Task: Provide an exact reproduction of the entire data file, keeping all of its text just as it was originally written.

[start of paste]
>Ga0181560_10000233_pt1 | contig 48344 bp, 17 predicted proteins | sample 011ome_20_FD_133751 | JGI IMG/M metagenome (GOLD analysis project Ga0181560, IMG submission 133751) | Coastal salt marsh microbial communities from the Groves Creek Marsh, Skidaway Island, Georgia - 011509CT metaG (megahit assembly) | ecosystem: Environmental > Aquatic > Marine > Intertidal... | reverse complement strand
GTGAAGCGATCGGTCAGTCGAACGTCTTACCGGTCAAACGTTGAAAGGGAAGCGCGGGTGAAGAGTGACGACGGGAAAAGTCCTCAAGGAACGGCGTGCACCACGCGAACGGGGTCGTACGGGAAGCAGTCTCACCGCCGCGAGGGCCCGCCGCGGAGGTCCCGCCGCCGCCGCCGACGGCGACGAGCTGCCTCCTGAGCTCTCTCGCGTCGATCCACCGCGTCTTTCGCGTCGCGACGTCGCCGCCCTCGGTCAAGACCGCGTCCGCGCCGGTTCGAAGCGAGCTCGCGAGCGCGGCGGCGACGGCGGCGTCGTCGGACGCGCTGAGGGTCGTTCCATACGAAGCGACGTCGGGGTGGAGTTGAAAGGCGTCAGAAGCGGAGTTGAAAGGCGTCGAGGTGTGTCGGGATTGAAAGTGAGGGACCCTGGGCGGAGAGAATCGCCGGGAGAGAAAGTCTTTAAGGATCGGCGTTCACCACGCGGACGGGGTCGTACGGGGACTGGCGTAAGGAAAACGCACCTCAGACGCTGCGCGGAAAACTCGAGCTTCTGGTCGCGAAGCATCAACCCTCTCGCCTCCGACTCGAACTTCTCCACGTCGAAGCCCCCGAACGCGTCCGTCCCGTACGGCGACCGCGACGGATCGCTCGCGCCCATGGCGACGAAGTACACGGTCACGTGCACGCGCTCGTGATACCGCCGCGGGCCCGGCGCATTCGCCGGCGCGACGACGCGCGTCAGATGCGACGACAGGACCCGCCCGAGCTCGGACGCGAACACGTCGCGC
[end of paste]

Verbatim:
>Ga0181560_10000233_pt1 | contig 48344 bp, 17 predicted proteins | sample 011ome_20_FD_133751 | JGI IMG/M metagenome (GOLD analysis project Ga0181560, IMG submission 133751) | Coastal salt marsh microbial communities from the Groves Creek Marsh, Skidaway Island, Georgia - 011509CT metaG (megahit assembly) | ecosystem: Environmental > Aquatic > Marine > Intertidal... | reverse complement strand
GTGAAGCGATCGGTCAGTCGAACGTCTTACCGGTCAAACGTTGAAAGGGAAGCGCGGGTGAAGAGTGACGACGGGAAAAGTCCTCAAGGAACGGCGTGCACCACGCGAACGGGGTCGTACGGGAAGCAGTCTCACCGCCGCGAGGGCCCGCCGCGGAGGTCCCGCCGCCGCCGCCGACGGCGACGAGCTGCCTCCTGAGCTCTCTCGCGTCGATCCACCGCGTCTTTCGCGTCGCGACGTCGCCGCCCTCGGTCAAGACCGCGTCCGCGCCGGTTCGAAGCGAGCTCGCGAGCGCGGCGGCGACGGCGGCGTCGTCGGACGCGCTGAGGGTCGTTCCATACGAAGCGACGTCGGGGTGGAGTTGAAAGGCGTCAGAAGCGGAGTTGAAAGGCGTCGAGGTGTGTCGGGATTGAAAGTGAGGGACCCTGGGCGGAGAGAATCGCCGGGAGAGAAAGTCTTTAAGGATCGGCGTTCACCACGCGGACGGGGTCGTACGGGGACTGGCGTAAGGAAAACGCACCTCAGACGCTGCGCGGAAAACTCGAGCTTCTGGTCGCGAAGCATCAACCCTCTCGCCTCCGACTCGAACTTCTCCACGTCGAAGCCCCCGAACGCGTCCGTCCCGTACGGCGACCGCGACGGATCGCTCGCGCCCATGGCGACGAAGTACACGGTCACGTGCACGCGCTCGTGATACCGCCGCGGGCCCGGCGCATTCGCCGGCGCGACGACGCGCGTCAGATGCGACGACAGGACCCGCCCGAGCTCGGACGCGAACACGTCGCGC